Kerry Whiteside, the Clair R. McCollough Professor of Government, is the 2009 recipient of the Bradley R. Dewey Award for Outstanding Scholarship, Franklin & Marshall’s highest honor for scholarship. The following citation was presented to Whiteside during the College’s Commencement ceremony on May 16:
Kerry Whiteside, the Clair R. McCollough Professor of Government, joined the Franklin & Marshall College faculty in 1983 after receiving his Ph.D. from Princeton University. Professor Whiteside’s career exemplifies the global citizenship and international contribution we hope to inspire all our graduates to achieve.
Connecting with Europe has been Professor Whiteside’s destiny. His first two years of primary school were in The Hague, Netherlands, where his father was posted by the U.S. Navy, and those years left a deep mark. For his 2002 sabbatical, Professor Whiteside accepted a position as an invited professor at the National School of Political Science in Paris. A bicycle accident forced him to postpone his departure by several months, but when he finally arrived in France, he found that a straightforward lecture at the school had been reformatted as a debate. He gave his talk on French and American theories of environmental politics, and a lively conversation ensued, as the commentators included the two most prolific French scholars of environmental politics, a leader of the French Green Party and an editorialist from Le Monde newspaper. After the debate, one of the French scholars, Dominique Bourg, suggested that he and Professor Whiteside become research partners, and the two have since co-authored four articles and are currently working on a book together.
The delay in Professor Whiteside’s sabbatical had another unanticipated consequence; through a language exchange group, he met a French-Hungarian woman who, not two years later, would become his wife. In sum, it was a very productive sabbatical.
In addition to nearly 30 scholarly articles and chapters in edited volumes, Professor Whiteside has published three books. His doctoral research and his first book were on the French existential philosopher Maurice Merleau-Ponty. Thanks to the kindness of the philosopher’s widow, Professor Whiteside was the first scholar to interpret Merleau-Ponty’s political writings in light of his unpublished notes from the 1940s and ’50s.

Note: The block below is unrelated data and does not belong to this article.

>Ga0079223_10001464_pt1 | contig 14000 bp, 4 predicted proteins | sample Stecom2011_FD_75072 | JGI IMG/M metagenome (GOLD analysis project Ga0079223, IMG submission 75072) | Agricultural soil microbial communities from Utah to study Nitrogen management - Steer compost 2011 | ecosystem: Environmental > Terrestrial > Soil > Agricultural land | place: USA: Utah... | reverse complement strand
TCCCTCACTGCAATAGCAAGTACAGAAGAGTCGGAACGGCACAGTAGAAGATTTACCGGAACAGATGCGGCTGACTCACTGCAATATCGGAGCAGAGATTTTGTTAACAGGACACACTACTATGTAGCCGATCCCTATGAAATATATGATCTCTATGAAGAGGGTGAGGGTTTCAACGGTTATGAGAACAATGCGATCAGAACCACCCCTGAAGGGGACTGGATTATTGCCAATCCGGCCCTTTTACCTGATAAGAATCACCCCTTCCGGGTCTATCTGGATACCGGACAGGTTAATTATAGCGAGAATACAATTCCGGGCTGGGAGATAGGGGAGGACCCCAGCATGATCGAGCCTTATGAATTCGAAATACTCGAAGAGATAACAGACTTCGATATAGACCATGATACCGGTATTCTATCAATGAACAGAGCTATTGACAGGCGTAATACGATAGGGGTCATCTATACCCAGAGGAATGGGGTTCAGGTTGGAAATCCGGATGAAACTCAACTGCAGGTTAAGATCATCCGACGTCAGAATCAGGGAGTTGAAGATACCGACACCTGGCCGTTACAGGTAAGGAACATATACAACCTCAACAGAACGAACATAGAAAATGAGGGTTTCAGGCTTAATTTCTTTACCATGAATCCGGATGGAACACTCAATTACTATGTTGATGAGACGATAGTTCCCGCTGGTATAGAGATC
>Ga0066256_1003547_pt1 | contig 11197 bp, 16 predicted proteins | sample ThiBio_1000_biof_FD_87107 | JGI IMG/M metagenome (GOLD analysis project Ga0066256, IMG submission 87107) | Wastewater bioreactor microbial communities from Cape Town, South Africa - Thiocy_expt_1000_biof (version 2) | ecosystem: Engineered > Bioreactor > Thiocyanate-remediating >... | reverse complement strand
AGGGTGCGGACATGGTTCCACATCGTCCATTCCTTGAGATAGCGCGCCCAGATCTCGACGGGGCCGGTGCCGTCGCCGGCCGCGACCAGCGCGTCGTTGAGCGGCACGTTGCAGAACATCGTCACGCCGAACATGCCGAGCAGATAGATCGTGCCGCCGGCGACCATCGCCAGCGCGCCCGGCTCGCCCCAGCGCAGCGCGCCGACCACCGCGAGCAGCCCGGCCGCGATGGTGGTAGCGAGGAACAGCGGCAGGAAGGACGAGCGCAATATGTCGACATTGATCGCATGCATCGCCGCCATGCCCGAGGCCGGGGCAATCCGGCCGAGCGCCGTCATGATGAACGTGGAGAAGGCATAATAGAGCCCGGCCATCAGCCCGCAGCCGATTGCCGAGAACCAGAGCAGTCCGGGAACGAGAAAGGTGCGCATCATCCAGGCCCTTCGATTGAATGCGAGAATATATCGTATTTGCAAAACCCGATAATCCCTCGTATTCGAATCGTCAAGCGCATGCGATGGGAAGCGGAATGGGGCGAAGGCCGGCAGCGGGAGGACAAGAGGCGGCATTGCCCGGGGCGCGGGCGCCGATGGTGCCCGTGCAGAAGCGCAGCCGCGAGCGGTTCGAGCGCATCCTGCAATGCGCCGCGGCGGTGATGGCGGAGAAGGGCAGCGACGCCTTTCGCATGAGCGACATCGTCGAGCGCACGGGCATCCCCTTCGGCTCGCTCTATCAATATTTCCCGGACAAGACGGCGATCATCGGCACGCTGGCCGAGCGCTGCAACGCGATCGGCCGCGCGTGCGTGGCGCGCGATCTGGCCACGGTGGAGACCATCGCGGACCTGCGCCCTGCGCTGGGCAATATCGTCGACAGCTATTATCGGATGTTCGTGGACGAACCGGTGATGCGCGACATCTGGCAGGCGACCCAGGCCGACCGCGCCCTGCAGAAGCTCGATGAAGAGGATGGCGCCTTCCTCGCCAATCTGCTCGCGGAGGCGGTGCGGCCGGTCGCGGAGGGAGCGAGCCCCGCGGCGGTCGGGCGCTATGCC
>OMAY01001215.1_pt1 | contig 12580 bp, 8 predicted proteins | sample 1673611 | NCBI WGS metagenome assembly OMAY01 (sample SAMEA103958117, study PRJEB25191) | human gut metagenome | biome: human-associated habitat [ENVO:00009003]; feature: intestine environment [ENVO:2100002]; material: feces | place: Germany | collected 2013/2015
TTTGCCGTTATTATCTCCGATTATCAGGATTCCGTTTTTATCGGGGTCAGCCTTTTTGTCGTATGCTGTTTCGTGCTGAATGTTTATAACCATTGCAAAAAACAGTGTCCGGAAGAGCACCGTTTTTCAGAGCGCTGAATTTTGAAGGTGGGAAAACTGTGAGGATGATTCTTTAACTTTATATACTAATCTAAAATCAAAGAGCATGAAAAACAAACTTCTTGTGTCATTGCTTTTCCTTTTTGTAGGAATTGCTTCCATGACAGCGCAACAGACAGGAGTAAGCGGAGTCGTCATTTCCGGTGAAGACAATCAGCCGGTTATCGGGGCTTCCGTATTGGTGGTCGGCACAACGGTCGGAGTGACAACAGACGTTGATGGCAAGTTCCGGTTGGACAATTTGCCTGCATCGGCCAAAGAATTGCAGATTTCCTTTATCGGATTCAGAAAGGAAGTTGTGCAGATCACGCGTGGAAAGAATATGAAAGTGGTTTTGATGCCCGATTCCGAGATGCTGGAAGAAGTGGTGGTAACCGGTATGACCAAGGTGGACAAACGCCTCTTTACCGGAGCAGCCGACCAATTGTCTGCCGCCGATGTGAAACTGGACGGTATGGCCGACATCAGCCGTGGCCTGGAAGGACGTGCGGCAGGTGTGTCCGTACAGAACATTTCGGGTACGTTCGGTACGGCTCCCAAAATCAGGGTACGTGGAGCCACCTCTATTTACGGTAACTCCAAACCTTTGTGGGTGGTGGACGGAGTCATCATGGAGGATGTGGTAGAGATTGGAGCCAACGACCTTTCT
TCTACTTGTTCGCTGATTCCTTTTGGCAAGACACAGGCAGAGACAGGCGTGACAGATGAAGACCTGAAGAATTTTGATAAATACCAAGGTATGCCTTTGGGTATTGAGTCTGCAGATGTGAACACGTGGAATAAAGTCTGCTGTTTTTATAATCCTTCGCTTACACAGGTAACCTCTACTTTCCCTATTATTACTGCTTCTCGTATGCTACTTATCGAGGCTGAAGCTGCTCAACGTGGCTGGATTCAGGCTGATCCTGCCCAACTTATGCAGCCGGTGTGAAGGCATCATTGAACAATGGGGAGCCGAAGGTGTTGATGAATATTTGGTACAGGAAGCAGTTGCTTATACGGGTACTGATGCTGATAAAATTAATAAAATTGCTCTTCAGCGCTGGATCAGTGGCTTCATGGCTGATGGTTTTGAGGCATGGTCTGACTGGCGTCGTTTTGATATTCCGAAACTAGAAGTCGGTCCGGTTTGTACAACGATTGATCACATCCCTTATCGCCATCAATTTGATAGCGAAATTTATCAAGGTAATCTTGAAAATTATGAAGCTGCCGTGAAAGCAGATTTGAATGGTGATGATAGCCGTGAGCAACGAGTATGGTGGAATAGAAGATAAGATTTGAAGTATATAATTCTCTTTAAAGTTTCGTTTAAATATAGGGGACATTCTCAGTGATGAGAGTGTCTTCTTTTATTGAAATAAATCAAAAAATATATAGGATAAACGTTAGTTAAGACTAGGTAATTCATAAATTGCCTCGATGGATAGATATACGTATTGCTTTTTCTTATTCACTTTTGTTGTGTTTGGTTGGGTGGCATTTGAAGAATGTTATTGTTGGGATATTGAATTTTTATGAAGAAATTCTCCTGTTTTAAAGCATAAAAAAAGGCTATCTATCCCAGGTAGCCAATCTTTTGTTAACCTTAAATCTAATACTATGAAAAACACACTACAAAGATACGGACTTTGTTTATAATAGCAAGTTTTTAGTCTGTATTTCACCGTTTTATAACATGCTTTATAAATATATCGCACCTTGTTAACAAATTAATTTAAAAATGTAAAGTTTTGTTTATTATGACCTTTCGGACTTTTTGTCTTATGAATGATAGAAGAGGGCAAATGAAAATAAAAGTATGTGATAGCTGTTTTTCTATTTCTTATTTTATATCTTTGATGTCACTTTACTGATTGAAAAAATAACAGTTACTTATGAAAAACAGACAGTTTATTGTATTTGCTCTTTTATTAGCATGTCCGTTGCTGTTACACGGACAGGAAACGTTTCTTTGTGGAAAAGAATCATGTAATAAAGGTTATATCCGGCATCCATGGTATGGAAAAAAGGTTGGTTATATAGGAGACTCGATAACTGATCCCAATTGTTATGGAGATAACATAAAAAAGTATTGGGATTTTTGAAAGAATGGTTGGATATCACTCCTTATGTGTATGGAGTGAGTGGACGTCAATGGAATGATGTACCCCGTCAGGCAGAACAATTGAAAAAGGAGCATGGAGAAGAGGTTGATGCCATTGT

After finishing that project, Professor Whiteside pursued a longstanding concern for environmental politics and he contrived to do so in a way that kept up his connections with Europe. In his second book, Divided Natures: French Contributions to Political Ecology, he analyzed how different conceptions of nature underlie environmental political theories in French and in English. His most recent book, Precautionary Politics, follows up on that analysis by comparing European and American approaches to risk management in matters such as regulating genetically modified crops and greenhouse gases. For his upcoming sabbatical, Professor Whiteside will work with Bourg on a book about the implications of global environmental challenges for representative government.
The 1998 recipient of the Lindback Distinguished Teaching Award, Professor Whiteside brings to his teaching the same depth, probing intellect and lucidity that he demonstrates in his research. As proof of his commitment to student experience, Professor Whiteside has developed our flagship faculty-led study-abroad program, F&M in Paris, in which students are introduced to the culture, language and issues that have propelled Professor Whiteside’s own intellectual journey.
Professor Whiteside has served as a model faculty member, playing key roles on the Professional Standards Committee and serving as chair of the Government Department, among many other contributions.
Professor Whiteside is respected for his commitment to his scholarship, his students and the College. Franklin & Marshall College is proud to present him with its highest award for scholarship.